2015-11-05 / Opinion

Bustling Times


If you live along or near West Main Road (also known as R.I. Rte. 114) in Middletown, or routinely travel north or south on that road, you don’t need devotees of the late Mister Rogers to tell you that these are busy days in the neighborhood.

The same is true in Newport if you live or travel on or near Broadway, the main travel route that picks up where West Main Road leaves off and takes motorists, bikers and pedestrians downtown.

While Newporters still have another year or so to deal with the temporary inconveniences of road reconstruction and underground utility improvements, you can already see the future that will come with a new road surface and expanded, more attractive sidewalks. Colorful plantings, we are promised, will also be added soon enough.

Broadway in Newport will never have looked better. Thank you to all who are making it happen.

For Middletown, though, much of what’s going on along West Main Road remains to be seen—or not, as the case may be.

The Town Council has postponed for at least two weeks a public hearing on a temporary moratorium (to be set aside next spring) on new buildings that exceed footprints of 35,000 square feet ("big boxes” some people call them.) Of course, that stretch of the road is already home to most of Aquidneck Island’s large retail establishments.

After a Superior Court hearing, all sides apparently agreed that a previously submitted application to build a new shopping center on 71 farmland acres located on West Main Road across from Forest Avenue will be exempt from any moratorium—should one be formally enacted.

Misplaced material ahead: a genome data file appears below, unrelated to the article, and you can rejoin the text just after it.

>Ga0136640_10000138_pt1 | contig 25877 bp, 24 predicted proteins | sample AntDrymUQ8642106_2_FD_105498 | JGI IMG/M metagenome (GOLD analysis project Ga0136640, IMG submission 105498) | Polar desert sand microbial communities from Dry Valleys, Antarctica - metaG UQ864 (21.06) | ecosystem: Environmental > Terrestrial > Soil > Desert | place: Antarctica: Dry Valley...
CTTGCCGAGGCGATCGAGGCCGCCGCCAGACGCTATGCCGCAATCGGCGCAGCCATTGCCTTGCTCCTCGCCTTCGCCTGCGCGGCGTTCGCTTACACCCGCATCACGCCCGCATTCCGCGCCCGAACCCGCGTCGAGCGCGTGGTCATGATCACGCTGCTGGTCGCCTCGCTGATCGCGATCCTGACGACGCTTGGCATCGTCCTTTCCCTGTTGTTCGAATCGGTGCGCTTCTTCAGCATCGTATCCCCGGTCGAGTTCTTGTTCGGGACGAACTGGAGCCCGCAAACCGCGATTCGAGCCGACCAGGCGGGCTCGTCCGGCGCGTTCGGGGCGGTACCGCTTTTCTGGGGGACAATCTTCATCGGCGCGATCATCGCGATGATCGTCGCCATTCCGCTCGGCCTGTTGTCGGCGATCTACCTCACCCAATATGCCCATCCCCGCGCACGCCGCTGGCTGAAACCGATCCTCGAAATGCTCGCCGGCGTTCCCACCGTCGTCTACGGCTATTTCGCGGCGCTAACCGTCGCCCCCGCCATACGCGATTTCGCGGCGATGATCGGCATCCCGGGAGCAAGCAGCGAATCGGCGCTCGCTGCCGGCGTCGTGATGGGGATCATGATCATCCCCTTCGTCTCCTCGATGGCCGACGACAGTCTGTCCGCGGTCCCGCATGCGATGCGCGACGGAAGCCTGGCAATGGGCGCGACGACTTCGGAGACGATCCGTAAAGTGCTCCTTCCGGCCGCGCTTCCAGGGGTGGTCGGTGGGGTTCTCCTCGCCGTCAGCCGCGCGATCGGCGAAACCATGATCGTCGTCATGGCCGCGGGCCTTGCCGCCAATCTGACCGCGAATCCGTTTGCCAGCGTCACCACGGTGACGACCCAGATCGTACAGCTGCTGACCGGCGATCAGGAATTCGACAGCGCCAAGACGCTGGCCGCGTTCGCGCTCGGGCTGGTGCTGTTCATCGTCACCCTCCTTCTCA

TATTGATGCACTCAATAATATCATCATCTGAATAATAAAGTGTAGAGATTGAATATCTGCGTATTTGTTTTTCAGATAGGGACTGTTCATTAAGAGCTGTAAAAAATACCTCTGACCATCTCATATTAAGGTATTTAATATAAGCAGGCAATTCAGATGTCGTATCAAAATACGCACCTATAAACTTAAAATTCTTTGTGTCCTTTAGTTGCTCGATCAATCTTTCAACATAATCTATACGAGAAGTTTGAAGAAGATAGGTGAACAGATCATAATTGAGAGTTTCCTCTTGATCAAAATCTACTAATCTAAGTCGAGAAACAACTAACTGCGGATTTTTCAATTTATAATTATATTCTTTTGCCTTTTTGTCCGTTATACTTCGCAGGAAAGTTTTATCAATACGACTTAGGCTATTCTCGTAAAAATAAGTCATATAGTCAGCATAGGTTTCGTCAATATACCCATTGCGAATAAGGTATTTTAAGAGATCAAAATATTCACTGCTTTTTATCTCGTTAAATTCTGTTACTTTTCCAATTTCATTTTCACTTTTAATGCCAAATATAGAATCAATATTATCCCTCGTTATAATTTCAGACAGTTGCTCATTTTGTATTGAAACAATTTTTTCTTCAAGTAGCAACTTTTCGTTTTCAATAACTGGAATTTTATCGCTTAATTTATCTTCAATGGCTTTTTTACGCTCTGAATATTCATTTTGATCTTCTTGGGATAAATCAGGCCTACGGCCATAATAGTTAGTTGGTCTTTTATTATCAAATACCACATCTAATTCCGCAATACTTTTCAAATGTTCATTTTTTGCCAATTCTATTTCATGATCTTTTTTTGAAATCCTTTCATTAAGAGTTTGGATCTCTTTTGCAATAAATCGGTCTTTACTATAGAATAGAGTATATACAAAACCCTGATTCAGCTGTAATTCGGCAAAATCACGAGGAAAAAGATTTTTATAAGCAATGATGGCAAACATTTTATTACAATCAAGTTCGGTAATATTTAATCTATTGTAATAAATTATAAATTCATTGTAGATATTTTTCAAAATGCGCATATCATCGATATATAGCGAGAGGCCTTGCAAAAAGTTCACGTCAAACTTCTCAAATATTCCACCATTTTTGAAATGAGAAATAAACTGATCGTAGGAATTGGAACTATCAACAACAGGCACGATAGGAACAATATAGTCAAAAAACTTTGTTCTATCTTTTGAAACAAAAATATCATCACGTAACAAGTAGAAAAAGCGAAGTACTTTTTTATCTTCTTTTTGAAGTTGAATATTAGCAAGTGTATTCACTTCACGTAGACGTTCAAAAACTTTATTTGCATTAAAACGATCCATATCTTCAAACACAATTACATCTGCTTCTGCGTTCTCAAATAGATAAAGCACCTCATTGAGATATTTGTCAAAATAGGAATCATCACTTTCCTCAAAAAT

At the same time, the town’s Comprehensive Community Plan, adopted by the council last March, still requires some tweaks to satisfy statewide planning directives. Some of these proposed revisions involve language pertaining to affordable housing in the town.

In Rhode Island, communities are required by law to strive to have 10 percent of their housing stock qualify as “affordable housing.” But from the sounds of things, many communities, Middletown included, fall considerably below that 10 percent goal.

From where we sit, it’s difficult to see how turning this unused farmland into a high end shopping district is going to help Middletown reach the 10 percent affordable housing goal.

Should the Vanicek family, which owns the land in question, eventually sell and, one way or another, help to turn the property into yet another shopping kingdom, they are said to want to name such a development “Old Farm.”

And those who’ve lived in these parts long enough to remember when those acres were, indeed, farmland, will shed a tear for the old neighborhood.

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